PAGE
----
Hall of Famer(s): Willie Stargell, Bob Clemente, Bill Mazeroski
Red Sox or ex-Red Sox: Bob Veale (1972-74)
Longest career: Stargell, 21 years
Shortest career: Don Hoak, Gene Alley, 11 years
Most teams played for: 5, Burgess, Hoak
Best nickname: Willie “Pops” Stargell

Bunting Their Way On

The 1970s

One of the cool things with vintage cards is the photography and the different posed shots of that era. The 1960s and 1970s Topps sets are filled with one such shot: the bunt. More often than not, your Topps card featuring said pose was almost always that of a lightweight hitting middle infielder. You were never going to see a Willie Mays, Frank Howard, or Dick Allen bunting in all their cardboard glory. No, instead you got the likes of Chico Ruiz, Gary Sutterland, Cesar Gutierrez, or Sonny Jackson. On occasion you might get a superstar drag bunting for a base hit—see Pete Rose’s 1974 Topps card.

One of the issues with not seeing these posed shots in today’s Topps flagship sets is that bunting has been all but abandoned in the game. You can’t eye-popping exit velocity and launch angle numbers when you’re dropping a bunt down the first baseline. Along with no squared-up bunting poses, we don’t see dugout shots, bats with donuts, or players leaning against the batting cage.

In both of my Topps Shoebox Legends binders of the 60s and 70s, there are a couple of bunting-themed pages. Today’s post is one from the latter album.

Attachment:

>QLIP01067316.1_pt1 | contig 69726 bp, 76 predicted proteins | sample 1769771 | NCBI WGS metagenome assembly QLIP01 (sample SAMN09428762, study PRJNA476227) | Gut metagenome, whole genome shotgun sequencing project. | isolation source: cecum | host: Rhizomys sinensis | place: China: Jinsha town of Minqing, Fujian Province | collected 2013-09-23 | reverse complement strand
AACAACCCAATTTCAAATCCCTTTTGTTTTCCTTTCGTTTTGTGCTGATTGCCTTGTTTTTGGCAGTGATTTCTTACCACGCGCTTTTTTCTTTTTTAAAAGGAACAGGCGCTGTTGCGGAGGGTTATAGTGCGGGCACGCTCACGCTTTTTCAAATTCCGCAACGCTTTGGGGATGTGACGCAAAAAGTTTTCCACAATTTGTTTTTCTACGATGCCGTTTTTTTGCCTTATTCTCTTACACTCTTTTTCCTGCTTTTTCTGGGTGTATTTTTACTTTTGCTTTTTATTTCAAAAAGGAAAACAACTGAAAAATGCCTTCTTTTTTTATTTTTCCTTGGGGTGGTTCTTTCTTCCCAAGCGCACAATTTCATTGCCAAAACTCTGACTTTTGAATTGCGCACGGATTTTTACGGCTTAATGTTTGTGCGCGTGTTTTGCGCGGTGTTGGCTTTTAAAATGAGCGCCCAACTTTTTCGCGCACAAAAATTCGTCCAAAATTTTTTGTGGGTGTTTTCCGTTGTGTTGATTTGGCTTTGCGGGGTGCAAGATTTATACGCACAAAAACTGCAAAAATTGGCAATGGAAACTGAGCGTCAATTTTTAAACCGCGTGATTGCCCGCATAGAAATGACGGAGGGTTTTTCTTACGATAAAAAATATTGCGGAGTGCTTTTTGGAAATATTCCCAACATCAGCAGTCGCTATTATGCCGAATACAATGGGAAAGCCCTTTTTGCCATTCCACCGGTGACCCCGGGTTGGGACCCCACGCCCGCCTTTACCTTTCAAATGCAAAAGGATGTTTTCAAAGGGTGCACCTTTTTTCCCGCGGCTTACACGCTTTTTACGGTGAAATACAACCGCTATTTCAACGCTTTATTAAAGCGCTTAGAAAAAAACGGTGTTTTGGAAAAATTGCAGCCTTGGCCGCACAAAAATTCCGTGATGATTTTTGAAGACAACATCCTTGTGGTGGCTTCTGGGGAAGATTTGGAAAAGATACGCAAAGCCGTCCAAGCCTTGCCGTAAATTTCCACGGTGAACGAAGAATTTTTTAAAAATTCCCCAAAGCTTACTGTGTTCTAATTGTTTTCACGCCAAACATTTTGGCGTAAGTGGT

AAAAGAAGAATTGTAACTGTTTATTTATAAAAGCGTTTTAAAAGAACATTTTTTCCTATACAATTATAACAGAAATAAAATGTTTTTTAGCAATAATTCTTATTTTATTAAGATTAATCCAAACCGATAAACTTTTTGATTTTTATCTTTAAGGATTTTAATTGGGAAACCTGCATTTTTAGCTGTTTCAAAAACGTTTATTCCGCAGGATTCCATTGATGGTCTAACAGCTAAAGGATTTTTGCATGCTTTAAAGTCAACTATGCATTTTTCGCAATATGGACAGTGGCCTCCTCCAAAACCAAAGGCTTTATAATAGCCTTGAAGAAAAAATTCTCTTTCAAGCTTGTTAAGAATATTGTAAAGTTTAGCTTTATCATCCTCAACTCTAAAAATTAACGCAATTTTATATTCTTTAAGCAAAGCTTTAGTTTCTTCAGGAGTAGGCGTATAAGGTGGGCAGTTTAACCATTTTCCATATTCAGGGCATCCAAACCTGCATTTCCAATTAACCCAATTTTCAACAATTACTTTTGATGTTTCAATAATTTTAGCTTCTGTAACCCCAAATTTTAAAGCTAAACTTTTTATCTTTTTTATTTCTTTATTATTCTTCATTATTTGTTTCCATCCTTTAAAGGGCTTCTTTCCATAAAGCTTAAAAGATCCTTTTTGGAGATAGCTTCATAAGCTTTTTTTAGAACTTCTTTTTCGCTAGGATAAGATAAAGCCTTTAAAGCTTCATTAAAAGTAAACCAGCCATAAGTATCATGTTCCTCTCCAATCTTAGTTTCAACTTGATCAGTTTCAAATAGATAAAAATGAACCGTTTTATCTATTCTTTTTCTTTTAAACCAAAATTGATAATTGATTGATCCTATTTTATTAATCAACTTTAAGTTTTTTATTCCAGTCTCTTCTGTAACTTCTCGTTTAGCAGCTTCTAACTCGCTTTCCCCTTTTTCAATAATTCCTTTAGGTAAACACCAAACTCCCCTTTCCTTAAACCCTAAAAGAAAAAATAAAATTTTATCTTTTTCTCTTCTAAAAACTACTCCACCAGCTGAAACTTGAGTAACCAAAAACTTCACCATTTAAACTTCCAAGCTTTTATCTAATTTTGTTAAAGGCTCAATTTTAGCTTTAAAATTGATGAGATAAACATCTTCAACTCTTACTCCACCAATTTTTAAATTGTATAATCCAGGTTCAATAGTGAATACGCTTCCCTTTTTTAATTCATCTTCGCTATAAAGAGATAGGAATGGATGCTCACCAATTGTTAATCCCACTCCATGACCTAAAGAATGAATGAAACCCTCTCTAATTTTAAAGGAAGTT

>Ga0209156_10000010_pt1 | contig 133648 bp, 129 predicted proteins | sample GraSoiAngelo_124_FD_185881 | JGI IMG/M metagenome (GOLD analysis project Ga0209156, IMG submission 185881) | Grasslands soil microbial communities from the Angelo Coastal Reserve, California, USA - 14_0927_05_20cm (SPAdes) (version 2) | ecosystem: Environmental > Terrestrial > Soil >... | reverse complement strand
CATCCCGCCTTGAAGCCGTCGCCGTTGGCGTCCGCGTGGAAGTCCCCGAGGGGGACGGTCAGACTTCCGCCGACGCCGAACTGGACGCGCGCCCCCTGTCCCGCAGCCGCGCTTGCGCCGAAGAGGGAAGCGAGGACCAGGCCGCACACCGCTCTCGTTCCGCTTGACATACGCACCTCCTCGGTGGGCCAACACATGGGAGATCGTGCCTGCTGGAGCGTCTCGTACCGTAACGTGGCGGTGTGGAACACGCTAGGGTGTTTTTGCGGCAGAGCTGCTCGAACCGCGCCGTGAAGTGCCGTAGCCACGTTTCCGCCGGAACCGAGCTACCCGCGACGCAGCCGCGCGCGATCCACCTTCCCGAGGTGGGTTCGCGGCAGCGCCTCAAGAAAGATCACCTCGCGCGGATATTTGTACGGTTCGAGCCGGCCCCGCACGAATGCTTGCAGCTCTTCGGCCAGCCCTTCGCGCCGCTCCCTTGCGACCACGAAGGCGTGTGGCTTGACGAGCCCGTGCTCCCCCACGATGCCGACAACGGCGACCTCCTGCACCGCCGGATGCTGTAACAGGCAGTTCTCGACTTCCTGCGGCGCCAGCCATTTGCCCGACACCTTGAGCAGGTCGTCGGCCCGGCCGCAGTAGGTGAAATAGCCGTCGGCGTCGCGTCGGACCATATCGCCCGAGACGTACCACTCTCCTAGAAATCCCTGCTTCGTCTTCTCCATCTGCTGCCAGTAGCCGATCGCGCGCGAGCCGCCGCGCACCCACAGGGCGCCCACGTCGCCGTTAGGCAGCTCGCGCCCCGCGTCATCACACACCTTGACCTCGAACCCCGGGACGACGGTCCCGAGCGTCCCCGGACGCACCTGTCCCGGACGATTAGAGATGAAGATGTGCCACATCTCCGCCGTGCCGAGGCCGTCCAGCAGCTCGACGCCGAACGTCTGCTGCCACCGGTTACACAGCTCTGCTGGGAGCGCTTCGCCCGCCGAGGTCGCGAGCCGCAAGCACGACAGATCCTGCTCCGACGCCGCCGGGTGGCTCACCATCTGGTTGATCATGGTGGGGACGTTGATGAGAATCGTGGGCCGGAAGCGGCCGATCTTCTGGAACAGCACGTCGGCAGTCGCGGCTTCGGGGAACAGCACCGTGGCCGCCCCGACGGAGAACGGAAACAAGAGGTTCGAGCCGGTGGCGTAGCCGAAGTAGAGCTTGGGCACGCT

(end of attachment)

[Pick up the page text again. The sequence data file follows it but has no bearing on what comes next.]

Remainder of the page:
This page represents a cross-section of middle infielders and outfielders of which between them, you have 13 all-star selections. You also have a variety of hand placements on the bat as well, some appear to be looking for a quick trip to the DL from a well-placed fastball. The biggest star on the page is clearly Bert Campaneris. He also was no stranger to the bunting pose as he squares up on his 1966, 1972, and 1976 Topps cards.

I would love to know what your favorite vintage Topps bunt/bunting cards are, drop me a line!

| Between the foul poles | Dave Chalk was traded to the Texas Rangers from the California Angels straight up for Bert Campaneris in May 1979 … Paul Blair owns eight Gold Glove Awards as one of the premier defensive centerfielders of his time … Jose Cardenal is the cousin of Bert Campaneris … Fred Patek a three-time All-Star and was inducted into the Kansas City Royals Hall of Fame in 1992 … Bert Campaneris was a six-time All-Star, a six-time American League stolen bases champion, and the first big leaguer to play all nine positions in a single game … On June 21, 1970, Cesar Gutierrez set a major league record for consecutive hits in an extra-inning game with six singles and a triple for the Tigers in a 9-8, 12-inning win over the Cleveland Indians … In 1978, Ivan de Jesus led the National League in runs scored with 104. Ivan was traded by the Cubs to the Phillies for Larry Bowa and Ryne Sandberg …. ouch … Tim Cullen was a member of the 1967 Topps All-Star Rookie Team … Winston Llenas showed some pop in the minors but it never translated to the bigs. In 1970 he led the Pacific Coast League with 108 RBI.

Favorite card: 1976 Topps Bert Campaneris
Favorite card design: 1971 Topps, something about the black borders
Least favorite card design: 1970 Topps
Hall of Famer(s): None
Red Sox or ex-Red Sox: Tim Cullen was originally signed by Sox in ’64, but was drafted by the Senators in November of that year.
Longest career: Campaneris, 19 years
Shortest career: Cesar Gutierrez, 4 years
Most teams played for: 9, Jose Cardenal
Best nickname: Freddie “The Flea” Patek